By Kathy Widenhouse, award-winning writer and owner of Tomato Dirt, a leading online source of for growing tomatoes in the home garden.
Before you get starting planting tomatoes in pots, you can take steps to make sure your container gardening is as healthy as possible.
As with many of life’s accomplishments, growing tomatoes in containers successfully has a lot to do with preparation and making good choices ahead of time. Just a little bit of information before you slip on the garden gloves helps you get started well.
Note that these tips help you before planting tomato pots -- as you're thinking about and planning your container tomatoes. For step-by-step directions for tomato planting in pots, click here.
Select the biggest pot as possible for your container tomatoes. The more space your tomato has to grow in, the healthier it will be.
Tomato plants grow quickly and as a result require plenty of water, sun, and food in order to accommodate that growth. Their speed means roots grow fast. Plants develop extensive root systems but in containers, their reach is limited. As a result, root systems in tomato pots can become root-bound. You can offset that problem by giving tomato plants a roomy home. You’ll have the most success if you use tomato pots that are 5 gallons or larger and that have at least one square foot of surface growing space. (Read more about choosing containers and pots for tomatoes.)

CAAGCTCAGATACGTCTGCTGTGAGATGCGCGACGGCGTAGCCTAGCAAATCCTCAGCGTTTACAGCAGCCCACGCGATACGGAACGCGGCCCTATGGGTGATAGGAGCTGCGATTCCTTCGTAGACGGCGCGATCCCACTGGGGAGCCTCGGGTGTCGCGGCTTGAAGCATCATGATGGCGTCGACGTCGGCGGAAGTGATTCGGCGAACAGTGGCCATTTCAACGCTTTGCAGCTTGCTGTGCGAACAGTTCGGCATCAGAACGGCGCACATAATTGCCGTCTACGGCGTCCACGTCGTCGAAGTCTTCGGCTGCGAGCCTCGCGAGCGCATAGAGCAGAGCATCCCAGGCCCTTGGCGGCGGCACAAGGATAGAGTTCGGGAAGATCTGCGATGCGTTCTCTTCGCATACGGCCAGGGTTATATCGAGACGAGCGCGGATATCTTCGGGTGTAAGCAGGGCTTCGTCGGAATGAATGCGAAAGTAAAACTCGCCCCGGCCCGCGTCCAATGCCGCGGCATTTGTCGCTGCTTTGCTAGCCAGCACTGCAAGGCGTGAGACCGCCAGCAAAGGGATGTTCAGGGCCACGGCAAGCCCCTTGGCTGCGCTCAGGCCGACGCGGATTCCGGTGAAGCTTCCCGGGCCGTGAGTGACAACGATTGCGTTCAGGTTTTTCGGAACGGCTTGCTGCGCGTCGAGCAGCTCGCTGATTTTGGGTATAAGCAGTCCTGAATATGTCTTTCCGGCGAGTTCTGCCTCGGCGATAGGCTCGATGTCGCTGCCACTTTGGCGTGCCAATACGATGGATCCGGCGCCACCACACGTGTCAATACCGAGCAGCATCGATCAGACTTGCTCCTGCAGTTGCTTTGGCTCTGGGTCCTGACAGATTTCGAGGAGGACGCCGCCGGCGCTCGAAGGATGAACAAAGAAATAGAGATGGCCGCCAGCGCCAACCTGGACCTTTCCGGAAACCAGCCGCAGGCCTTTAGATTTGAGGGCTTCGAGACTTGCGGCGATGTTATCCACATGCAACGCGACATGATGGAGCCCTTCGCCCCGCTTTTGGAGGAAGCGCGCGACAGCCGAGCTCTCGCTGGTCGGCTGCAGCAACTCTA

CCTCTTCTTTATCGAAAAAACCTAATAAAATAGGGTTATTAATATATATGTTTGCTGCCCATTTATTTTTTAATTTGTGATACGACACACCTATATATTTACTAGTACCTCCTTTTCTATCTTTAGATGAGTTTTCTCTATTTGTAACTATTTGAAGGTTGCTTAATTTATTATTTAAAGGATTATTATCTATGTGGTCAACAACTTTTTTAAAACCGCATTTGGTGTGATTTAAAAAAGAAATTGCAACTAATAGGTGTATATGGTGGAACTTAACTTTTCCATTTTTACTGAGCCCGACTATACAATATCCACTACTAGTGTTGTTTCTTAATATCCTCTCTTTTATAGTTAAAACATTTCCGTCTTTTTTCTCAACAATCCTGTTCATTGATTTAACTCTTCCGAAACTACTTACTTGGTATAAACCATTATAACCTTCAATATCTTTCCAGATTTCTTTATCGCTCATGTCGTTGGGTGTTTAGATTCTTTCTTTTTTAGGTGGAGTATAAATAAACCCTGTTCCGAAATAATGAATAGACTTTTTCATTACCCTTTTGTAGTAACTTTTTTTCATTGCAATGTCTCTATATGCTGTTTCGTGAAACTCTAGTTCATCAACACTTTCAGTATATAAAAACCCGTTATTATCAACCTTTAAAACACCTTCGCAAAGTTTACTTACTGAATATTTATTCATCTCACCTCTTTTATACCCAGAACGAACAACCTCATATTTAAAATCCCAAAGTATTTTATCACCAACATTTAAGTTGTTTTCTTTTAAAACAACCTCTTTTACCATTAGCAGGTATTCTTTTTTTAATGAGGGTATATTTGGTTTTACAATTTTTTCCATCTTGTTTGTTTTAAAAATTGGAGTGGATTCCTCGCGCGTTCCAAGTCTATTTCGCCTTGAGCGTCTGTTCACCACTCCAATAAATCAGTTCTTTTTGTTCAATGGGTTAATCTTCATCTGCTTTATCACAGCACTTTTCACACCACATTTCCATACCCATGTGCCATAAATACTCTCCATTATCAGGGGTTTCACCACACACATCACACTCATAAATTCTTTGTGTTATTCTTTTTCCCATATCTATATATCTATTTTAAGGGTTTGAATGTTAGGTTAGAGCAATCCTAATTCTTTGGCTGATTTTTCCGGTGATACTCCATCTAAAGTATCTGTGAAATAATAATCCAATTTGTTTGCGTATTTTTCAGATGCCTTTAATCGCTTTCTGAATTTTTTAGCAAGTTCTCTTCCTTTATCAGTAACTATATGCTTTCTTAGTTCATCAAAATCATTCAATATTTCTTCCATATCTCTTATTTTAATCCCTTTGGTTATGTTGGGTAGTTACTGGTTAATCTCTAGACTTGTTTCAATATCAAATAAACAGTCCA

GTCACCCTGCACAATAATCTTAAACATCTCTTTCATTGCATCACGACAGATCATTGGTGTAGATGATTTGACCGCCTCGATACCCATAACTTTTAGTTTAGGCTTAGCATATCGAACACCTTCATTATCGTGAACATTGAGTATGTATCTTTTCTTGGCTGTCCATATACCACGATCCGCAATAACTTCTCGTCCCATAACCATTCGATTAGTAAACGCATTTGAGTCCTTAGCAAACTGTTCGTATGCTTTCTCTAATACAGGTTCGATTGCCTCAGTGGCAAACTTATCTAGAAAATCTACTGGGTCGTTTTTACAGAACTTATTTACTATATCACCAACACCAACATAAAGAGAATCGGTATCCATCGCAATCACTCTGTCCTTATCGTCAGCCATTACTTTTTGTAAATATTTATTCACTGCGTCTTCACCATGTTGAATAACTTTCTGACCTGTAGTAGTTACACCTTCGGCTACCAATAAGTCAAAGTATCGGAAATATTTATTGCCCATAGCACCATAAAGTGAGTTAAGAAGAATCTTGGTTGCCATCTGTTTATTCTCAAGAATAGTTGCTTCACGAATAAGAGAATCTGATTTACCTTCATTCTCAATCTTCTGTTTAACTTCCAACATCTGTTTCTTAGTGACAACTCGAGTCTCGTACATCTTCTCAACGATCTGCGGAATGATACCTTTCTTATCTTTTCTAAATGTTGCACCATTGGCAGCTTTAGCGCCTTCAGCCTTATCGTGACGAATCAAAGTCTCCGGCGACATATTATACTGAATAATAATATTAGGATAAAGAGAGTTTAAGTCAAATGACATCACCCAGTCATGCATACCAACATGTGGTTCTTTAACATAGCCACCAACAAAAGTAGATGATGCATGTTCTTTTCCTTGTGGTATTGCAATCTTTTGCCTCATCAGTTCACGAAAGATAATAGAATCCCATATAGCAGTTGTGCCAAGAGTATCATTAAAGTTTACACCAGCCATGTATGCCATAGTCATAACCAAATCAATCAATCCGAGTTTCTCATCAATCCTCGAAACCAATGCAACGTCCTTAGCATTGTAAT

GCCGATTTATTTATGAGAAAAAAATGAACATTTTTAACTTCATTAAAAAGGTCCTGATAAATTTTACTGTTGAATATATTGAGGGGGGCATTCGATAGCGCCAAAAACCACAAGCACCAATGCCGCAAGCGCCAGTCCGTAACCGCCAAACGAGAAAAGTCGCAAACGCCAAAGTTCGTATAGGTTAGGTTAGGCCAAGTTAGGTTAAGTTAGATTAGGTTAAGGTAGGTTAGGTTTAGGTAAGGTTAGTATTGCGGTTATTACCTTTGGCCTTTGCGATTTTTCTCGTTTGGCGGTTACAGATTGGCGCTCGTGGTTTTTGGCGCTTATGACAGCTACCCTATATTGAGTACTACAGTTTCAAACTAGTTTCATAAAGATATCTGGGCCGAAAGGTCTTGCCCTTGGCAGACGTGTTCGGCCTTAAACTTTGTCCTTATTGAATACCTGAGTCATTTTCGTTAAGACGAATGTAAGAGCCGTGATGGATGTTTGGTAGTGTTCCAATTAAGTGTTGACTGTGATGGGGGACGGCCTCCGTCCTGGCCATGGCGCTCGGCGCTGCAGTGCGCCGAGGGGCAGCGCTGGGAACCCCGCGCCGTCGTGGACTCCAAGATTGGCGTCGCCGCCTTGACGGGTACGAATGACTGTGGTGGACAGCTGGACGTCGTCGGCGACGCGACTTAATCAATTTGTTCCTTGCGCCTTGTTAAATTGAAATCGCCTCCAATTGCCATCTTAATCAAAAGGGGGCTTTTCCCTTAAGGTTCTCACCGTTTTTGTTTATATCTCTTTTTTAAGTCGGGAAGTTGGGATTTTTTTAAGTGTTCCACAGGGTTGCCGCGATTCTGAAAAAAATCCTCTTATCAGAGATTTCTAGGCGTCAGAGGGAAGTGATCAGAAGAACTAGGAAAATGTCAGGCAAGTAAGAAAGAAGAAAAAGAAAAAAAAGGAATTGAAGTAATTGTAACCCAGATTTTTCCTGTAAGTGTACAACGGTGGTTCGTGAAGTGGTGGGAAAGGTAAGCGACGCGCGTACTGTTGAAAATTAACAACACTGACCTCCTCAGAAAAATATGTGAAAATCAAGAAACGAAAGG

The best types of tomatoes to grow in containers are bush varieties, dwarf varieties, short-season varieties, and determinate varieties – for obvious reasons: they don’t get as big as other types of tomatoes, they mature faster, and they finish growing at a certain point in the season. Buy tomato seedlings rather than starting your plants from seed to give your container tomatoes a strong start. Extra tip: plant one plant per container so it doesn’t compete with other tomato plants or companion plants for space, water, and nutrients.
Tomatoes grown in containers need a loose, well-drained soil with lots of organic matter. Successful gardeners recommend using a good potting mix rather than potting soil or garden soil. Potting soil can be too heavy for containers. Soil harvested straight from the garden is most likely infested with fungi, weed seeds, and pests. Learn what to look for in a good potting mix and how to save money by making your own. Extra tip: moisten your potting mix slightly before planting.
Tomatoes need at least 6-8 hours of full sun a day. Before planting tomatoes in pots, choose a spot for your containers – one where they get enough light. Monitor the spot at regular intervals during the day to track exposure.
One of the biggest dangers to container tomatoes is that the soil dries out. During a heat wave you may need to water them daily. Whether you set your tomato pots near your garden hose or you have a convenient way to water them with a pitcher or watering can, make sure you have easy access to a water source. You will use it!
More about Growing Tomatoes in Containers
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